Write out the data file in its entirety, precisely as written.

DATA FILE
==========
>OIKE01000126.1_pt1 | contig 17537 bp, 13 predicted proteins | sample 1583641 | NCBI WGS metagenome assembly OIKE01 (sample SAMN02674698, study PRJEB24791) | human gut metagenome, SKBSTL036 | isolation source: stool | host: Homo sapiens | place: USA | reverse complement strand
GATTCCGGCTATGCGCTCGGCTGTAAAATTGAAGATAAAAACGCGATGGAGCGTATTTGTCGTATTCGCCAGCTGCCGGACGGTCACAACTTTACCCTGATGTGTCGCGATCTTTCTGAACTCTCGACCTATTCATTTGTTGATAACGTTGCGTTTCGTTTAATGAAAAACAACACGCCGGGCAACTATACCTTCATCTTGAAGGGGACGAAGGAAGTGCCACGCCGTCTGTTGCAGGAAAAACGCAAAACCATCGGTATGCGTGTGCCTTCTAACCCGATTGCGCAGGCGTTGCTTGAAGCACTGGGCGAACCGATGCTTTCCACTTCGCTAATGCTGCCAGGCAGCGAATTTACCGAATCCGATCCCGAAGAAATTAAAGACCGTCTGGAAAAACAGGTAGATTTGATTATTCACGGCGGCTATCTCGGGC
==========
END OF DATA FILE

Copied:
>OIKE01000126.1_pt1 | contig 17537 bp, 13 predicted proteins | sample 1583641 | NCBI WGS metagenome assembly OIKE01 (sample SAMN02674698, study PRJEB24791) | human gut metagenome, SKBSTL036 | isolation source: stool | host: Homo sapiens | place: USA | reverse complement strand
GATTCCGGCTATGCGCTCGGCTGTAAAATTGAAGATAAAAACGCGATGGAGCGTATTTGTCGTATTCGCCAGCTGCCGGACGGTCACAACTTTACCCTGATGTGTCGCGATCTTTCTGAACTCTCGACCTATTCATTTGTTGATAACGTTGCGTTTCGTTTAATGAAAAACAACACGCCGGGCAACTATACCTTCATCTTGAAGGGGACGAAGGAAGTGCCACGCCGTCTGTTGCAGGAAAAACGCAAAACCATCGGTATGCGTGTGCCTTCTAACCCGATTGCGCAGGCGTTGCTTGAAGCACTGGGCGAACCGATGCTTTCCACTTCGCTAATGCTGCCAGGCAGCGAATTTACCGAATCCGATCCCGAAGAAATTAAAGACCGTCTGGAAAAACAGGTAGATTTGATTATTCACGGCGGCTATCTCGGGC